Meet Whitehorse’s storage czars

Who knew the mini-storage game was such a competitive market? There is no shortage of storage companies in Whitehorse, with new ones popping up, being bought by competitors or being run as side businesses.

Who knew the mini-storage game was such a competitive market?

There is no shortage of storage companies in Whitehorse, with new ones popping up, being bought by competitors or being run as side businesses.

The latest is Titanium Storage, located in the Marwell industrial park. It went up in the fall and officially opened in November. It also happens to be the only facility near downtown that has a zoning permit for horses.

But Titanium won’t be the only game close to downtown for long. North Star Mini Storage is planning to build a facility in Marwell as well, to take advantage of the proximity to the city core and the number of condos going up.

Aside from their equine denizens, there is one significant difference between Titanium and North Star. Titanium might be the newest shop in town, but North Star is definitely the biggest, and is looking to expand.

Whitehorse sisters Lara-Rae Grant and Kristen Trotter manage the North Star empire for their father and owner Walter Trotter (of Arcrite Electrical fame).

“It can be a competitive market,” said Grant.

“We’re hitting our last kind of demand from the city of Whitehorse residents and business owners that we’ve been listening to,” she said.

The Marwell location will add 400 new cold and heated storage units to the company’s current stock of 1,000, far exceeding most of the other storage businesses in town.

By comparison, North Star competitors Moonlight Mountain Storage Rentals and Porter Creek Self Storage have 48 and 100 units, respectively.

The new Marwell facility will also serve as North Star’s new office and headquarters.

“It will really open up a lot of opportunity for retailers and condo owners in the downtown core,” Grant said.

Grant said that North Star’s success comes from being accessible and responsive to customer needs.

“Every customer is different. We try to accommodate everyone, and for us that works really well. You can get a hold of us 24-7. Not everyone has an office, and you sometimes have to make an appointment. But people need storage now. They want to just walk in. Answering the phone and having an office Monday to Friday really helps,” she said.

That differs significantly from how most operations are run.

While there are seven storage businesses listed in the phone book, plus the newcomer Titanium, it’s hard to get a real sense of just how many people are running storage operations in town, said Sheldon King, the owner and operator of M&K Transfers Ltd.

Many companies run storage rental as a side business, offering containers stored on their company lots, or sometimes even unused warehouse space, King said.

In M&K’s case, they are part of a larger company that includes moving and van services as well. M&K has 108 units, but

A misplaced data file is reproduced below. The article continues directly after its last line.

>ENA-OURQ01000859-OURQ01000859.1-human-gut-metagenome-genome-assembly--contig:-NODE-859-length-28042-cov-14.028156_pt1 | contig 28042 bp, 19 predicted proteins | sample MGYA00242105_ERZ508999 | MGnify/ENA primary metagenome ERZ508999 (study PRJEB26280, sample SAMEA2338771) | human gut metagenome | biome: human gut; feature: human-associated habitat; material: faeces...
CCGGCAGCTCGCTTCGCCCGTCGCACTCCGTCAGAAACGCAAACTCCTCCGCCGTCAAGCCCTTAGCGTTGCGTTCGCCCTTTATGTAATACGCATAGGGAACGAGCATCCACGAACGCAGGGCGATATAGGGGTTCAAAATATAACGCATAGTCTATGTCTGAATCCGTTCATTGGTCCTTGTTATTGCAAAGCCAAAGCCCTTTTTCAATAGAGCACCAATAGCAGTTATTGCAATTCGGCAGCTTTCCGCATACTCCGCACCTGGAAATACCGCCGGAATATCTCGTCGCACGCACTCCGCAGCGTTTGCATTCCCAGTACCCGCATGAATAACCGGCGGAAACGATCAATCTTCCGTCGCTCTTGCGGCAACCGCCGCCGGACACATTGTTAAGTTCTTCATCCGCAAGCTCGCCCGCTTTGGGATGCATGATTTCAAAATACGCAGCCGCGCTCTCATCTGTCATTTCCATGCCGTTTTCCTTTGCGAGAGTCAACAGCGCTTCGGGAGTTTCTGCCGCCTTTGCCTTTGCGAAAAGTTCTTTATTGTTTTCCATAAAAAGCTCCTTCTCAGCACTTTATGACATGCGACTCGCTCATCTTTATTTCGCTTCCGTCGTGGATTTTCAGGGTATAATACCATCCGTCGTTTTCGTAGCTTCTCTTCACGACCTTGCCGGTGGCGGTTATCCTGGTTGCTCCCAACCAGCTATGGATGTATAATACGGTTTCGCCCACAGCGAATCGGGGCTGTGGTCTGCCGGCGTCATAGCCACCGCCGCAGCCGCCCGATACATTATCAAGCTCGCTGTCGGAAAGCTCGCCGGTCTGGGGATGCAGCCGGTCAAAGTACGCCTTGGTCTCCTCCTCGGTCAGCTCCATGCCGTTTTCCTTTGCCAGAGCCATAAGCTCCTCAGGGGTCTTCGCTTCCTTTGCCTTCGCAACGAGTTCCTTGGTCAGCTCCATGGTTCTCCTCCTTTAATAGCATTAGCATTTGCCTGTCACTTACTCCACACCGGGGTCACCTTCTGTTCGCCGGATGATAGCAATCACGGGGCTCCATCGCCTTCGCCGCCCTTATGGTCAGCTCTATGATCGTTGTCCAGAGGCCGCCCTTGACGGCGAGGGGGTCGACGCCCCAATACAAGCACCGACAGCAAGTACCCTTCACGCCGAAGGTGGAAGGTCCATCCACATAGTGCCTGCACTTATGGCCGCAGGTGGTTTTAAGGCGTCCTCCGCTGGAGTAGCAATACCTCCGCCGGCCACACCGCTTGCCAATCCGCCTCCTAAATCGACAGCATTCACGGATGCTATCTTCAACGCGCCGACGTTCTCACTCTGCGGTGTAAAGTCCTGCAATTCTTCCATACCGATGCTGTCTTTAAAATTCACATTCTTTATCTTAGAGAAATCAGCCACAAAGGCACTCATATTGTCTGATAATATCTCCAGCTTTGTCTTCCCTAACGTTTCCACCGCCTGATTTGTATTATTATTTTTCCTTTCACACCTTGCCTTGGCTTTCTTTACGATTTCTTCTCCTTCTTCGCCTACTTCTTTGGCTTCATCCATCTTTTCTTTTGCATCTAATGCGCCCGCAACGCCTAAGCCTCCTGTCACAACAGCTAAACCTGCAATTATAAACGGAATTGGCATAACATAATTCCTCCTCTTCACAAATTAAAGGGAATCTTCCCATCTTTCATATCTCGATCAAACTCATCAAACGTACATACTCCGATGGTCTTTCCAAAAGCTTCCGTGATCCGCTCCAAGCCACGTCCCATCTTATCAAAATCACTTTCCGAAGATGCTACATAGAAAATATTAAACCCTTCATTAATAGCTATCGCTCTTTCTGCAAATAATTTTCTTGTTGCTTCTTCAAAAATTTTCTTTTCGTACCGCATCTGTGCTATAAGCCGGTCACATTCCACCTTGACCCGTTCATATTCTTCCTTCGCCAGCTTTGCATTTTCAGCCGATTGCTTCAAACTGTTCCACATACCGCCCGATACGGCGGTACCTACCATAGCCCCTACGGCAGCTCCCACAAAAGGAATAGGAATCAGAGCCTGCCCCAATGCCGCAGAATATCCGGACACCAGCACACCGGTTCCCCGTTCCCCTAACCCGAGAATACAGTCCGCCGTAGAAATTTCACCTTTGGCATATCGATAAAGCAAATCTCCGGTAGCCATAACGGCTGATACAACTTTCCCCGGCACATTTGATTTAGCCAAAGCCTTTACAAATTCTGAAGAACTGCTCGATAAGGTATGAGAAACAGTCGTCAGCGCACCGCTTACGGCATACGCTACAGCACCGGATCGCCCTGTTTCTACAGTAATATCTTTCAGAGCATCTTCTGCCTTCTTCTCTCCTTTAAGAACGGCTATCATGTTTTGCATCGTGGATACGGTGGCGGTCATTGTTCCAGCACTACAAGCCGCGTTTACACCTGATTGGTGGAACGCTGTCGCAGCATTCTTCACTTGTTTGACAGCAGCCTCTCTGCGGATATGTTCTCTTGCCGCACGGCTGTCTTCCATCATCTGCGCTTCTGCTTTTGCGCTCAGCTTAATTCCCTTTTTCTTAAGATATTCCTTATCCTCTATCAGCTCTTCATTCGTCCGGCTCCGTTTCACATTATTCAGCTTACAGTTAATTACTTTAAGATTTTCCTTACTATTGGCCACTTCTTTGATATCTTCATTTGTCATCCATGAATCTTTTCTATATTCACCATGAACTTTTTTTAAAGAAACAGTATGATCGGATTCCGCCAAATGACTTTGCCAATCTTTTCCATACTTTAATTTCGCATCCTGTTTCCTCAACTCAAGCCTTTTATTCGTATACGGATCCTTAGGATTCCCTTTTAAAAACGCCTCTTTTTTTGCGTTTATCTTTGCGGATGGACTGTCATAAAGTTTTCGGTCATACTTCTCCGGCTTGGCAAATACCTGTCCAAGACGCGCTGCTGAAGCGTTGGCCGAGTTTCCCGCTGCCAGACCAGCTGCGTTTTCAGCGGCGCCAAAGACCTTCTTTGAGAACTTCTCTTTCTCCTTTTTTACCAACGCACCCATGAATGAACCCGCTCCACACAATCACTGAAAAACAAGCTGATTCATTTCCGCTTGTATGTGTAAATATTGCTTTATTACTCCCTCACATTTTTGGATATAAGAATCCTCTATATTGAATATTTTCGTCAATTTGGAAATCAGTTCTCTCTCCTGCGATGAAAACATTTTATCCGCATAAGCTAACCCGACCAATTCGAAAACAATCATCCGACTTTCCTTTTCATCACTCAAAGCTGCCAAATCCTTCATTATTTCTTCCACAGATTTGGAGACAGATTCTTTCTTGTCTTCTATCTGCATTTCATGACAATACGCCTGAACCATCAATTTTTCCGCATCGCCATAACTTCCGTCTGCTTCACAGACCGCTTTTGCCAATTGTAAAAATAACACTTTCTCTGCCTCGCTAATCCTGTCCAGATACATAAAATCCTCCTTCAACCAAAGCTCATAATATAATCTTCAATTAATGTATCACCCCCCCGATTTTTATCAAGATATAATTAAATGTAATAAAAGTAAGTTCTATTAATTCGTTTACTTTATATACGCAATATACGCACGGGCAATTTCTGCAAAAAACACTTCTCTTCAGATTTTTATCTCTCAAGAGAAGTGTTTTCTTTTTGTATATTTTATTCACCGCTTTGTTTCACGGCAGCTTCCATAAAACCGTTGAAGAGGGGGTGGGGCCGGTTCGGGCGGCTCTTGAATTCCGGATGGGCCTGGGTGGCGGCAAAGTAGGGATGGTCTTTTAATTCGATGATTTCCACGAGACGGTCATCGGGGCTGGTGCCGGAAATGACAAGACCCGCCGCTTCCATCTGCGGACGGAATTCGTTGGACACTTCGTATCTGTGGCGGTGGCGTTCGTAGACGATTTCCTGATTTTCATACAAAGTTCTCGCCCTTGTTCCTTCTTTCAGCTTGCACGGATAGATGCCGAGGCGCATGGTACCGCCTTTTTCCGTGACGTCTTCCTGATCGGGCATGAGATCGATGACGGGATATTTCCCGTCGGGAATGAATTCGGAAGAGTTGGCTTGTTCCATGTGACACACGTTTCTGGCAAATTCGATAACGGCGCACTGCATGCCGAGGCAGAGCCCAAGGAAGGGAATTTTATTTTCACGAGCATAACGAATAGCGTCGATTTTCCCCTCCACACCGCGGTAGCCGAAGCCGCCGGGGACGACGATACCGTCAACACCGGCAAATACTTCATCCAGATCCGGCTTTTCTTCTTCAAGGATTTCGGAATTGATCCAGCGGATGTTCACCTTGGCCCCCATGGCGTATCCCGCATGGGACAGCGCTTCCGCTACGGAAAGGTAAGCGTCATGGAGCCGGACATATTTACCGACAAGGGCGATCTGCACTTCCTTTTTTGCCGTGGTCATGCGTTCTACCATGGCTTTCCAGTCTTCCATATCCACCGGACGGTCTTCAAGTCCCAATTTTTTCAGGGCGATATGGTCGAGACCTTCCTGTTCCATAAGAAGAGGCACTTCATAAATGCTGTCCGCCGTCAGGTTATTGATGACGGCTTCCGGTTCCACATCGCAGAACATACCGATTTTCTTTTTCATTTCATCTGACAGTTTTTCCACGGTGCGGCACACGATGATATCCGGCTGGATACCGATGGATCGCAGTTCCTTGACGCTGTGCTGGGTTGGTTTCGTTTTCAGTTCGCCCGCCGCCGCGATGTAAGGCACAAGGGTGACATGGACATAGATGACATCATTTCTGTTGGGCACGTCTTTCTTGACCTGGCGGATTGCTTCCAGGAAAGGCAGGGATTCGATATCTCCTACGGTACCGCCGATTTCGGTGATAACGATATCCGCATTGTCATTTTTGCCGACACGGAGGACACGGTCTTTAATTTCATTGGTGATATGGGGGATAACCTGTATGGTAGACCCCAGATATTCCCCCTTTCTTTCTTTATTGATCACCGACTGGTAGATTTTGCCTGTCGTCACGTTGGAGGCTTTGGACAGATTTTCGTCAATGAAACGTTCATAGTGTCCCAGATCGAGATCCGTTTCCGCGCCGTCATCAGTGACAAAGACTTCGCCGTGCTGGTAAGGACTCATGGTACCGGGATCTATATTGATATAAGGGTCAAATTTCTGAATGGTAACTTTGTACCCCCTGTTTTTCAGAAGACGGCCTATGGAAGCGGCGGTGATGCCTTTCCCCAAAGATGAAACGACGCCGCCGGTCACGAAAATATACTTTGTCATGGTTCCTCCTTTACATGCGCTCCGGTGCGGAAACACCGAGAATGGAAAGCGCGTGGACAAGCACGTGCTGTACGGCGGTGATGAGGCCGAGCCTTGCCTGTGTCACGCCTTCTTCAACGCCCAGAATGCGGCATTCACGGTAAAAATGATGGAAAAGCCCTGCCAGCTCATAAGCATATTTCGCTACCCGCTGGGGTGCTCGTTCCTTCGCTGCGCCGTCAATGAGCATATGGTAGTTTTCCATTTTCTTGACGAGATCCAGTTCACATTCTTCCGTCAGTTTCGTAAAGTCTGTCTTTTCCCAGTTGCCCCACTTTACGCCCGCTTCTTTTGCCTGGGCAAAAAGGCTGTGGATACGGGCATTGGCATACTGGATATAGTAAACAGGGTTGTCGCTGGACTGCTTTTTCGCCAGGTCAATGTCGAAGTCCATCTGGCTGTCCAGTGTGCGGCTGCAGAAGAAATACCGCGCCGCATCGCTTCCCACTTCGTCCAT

focuses more on temporary storage for people who are moving homes, for example.

“We can deliver containers to people, and they’ll sometimes have us load it up for them, or they’ll do it, and then we can move it to our site and store it for them until their new place is ready,” King said.

When you focus on long-term storage like North Star does, you encounter some interesting challenges, Grant said.

“We do have to clean out a lot of units. It’s fascinating how many people abandon their stuff,” Grant said.

She said they often get asked if they’ll do a Storage Wars day, like the reality TV show where auction bidders place bids on unopened and abandoned rental units, hoping for a treasure trove of forgotten goods inside.

Titanium ran a Storage Wars day and community garage sale of their own in June, as a fundraiser for the Yukon Hospital Foundation, and raised $8,000 according to the company’s Facebook page.

“We haven’t done it,” said Grant, “to respect the small communities. We are a small community, and it’s people’s personal items. We try to give away and donate as much as we can.”

Storage units must sit unopened and unpaid for three months before they can be considered abandoned, but Grant said she tries to wait as long as she can, often up to a year, before getting rid of the stuff.

“We do our best to get in touch with people and searching through people to find people. The last thing we want to do is put somebody’s name in the paper and get rid of their stuff. We work really hard to track people down over a year,” she said.

Grant, who has been managing North Star for six years, said with the new facility set to open this fall, the company still isn’t done expanding.

“We’re always expanding. Every year we’re paving more, and looking for more upgrades. We’re putting in a new high-tech security system that will come with the new building. We’re just trying to keep up the demands of Whitehorse’s storage needs,” she said.

Contact Jesse Winter at

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